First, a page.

About Photo Album of the Irish

Gallery of Photography Ireland initiated the Photo Album of the Irish project in 2014. We wanted to record and celebrate the ordinary and extraordinary histories of people with Irish heritage reflected in family photograph albums. The process of digitally collecting material enables us to collect and preserve important individual histories that would not ordinarily be included in institutional archives. The making of family photographs is often a conscious act of remembering a moment in time, mindful that a record is being created for the future. However, it is important to acknowledge that there are often aspects of our family histories we choose not to remember or make visible.

From the outset we have actively sought to include families from diverse backgrounds all over the island of Ireland, embracing a wide variety of narratives. As the digital archive grows, we continue to share the work of the project through publications, a series of exhibitions and a dedicated project website. In 2019 we extended the scope of the project in order to work with the Irish diaspora in America. With support from the Government of Ireland Emigrant Support Programme, this iteration of the project reflects on the diverse and varied experience of Canada’s Irish diaspora, as seen through their own family albums.

Photo albums give a fascinating insight into our family histories, revealing details about how people lived and worked that official histories can often overlook. We were interested to uncover the many roles that photography has played in reflecting our past and recording our present. We were particularly interested in photographs that give an insight into daily life — how people travelled, worked, played; how they kept in touch with relatives; and how they chose to present themselves to the camera.

The overall archive demonstrates the evolution of photography from slow and cumbersome early processes to the ease and immediacy with which we can now share images. As the Photo Album of the Irish archive grows, it will become an important national and international resource, giving a unique insight into the history of the people from the island of Ireland across the world. It is fitting that, as we approach the centenary of the establishment of the independent Irish Free State and the State of Northern Ireland, this latest edition of the project builds towards 100 family histories, embracing and reflecting a broad spectrum of cultural identities.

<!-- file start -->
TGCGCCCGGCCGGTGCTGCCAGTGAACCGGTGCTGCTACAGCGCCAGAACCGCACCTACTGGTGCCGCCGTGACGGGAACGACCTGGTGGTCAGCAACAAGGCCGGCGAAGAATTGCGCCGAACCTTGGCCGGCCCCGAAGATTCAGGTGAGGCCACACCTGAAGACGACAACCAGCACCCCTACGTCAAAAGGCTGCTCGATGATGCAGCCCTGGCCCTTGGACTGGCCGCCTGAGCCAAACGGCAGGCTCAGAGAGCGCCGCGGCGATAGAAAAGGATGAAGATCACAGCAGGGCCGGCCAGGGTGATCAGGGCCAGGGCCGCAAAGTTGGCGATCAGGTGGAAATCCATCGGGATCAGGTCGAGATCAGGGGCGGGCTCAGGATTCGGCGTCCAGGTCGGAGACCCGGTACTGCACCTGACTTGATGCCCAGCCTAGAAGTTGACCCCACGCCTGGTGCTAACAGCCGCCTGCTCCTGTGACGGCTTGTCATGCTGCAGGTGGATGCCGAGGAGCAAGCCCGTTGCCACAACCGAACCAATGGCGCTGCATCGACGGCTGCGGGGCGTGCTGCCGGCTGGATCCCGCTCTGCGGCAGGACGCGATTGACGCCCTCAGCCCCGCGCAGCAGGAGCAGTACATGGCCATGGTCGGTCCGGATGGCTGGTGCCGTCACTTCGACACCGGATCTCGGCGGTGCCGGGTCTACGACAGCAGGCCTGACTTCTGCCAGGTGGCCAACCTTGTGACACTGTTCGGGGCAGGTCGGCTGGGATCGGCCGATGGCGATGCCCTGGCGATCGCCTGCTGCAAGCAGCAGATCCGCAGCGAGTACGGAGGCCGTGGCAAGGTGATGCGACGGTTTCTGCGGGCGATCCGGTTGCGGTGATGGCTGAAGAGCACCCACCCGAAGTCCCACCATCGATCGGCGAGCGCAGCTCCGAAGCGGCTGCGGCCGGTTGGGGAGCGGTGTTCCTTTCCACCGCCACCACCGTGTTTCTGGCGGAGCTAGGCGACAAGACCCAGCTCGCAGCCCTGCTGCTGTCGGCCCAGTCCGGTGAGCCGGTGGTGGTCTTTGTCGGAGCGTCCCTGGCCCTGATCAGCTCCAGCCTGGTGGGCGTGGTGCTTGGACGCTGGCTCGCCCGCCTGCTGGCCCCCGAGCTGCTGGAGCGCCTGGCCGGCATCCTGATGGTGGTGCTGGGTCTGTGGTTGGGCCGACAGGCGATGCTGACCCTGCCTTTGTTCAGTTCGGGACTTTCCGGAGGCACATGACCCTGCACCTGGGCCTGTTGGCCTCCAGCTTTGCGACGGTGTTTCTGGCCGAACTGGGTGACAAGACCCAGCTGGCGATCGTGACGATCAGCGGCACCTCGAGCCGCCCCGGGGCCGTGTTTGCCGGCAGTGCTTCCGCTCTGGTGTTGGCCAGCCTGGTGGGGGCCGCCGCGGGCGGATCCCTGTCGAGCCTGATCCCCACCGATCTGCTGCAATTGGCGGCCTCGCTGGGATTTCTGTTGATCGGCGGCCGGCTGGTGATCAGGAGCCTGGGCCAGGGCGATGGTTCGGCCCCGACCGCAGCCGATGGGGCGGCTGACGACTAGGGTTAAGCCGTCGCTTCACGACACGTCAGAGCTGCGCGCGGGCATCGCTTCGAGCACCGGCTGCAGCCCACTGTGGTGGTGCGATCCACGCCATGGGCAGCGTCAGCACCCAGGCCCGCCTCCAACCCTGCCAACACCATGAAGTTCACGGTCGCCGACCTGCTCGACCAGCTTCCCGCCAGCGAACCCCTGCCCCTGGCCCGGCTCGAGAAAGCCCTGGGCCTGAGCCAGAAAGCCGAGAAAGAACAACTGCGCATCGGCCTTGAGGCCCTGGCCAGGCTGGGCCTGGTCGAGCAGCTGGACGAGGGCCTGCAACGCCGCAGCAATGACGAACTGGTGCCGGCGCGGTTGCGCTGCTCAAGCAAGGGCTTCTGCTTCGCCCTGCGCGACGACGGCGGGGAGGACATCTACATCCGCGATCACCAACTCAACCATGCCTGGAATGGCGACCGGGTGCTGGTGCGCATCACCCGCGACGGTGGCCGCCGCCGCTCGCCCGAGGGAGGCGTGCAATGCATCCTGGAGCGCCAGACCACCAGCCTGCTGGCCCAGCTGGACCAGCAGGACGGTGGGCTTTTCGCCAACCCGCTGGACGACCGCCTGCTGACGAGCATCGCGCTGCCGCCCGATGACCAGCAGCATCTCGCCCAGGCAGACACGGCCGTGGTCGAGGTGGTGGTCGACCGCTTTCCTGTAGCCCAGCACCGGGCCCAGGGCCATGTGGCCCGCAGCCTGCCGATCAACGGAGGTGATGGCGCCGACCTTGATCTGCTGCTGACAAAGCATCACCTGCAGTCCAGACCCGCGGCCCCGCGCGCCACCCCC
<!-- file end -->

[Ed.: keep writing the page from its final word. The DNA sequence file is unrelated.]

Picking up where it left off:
Derhams and Courtneys at Dublin Airport waving Kevin and Kay off for their honeymoon, October 1953

Guidelines for contributors

What type of photographs are of interest?

We are looking to gather photographs from peoples’ personal private family albums or photographic collections held in private hands. We are interested in photographs with a connection to Ireland – photographs of people who lived in Ireland, people who left Ireland or relatives of people who are now living in Ireland. Of particular interest are photographs that show how past generation lived: their clothes, living and working conditions, social activities and more public historical events. We are looking for photographs (or slides) that contain information that tell us something about how people lived – preferably with faces of people clearly visible. This could include:

Maternal grandparents, Matt Derham and Elizabeth (Eilis) Kelly with wedding guests outside Shamrock Cottage, Skerries, County Dublin, 11 August 1919.

  • Photographs that show the domestic lives of people
  • People at work – in rural or urban settings
  • Photographs that show what people wore – for both ordinary and special events
  • Family occasions or events such as weddings, funerals, or religious events
  • Social activities such as formal or informal events, sporting events, holidays and outings – photographs that show how people travelled
  • People in formal education – graduation photos, at school etc.
  • Studio portraits
  • Photographs relating to conflict – political struggle, War of Independence, Civil War, World War I, World War II /Emergency, photos of combatants etc.
  • Public historical events, political events or parades
  • We are particularly interested in discovering what the oldest photographs are in private hands. It is fine if the old photographs have some damage.
  • Ideally, we rather not scan photocopies or poor quality copies as they will not reproduce well.

Your family photographs are digitally scanned by our project team using a high quality digital scanner. The scanner does not damage your image. A good quality digital copy is given to each contributor. The specific details of each photograph are recorded. We record whatever information is known from each contributor e.g.:


  • Who is the photograph about?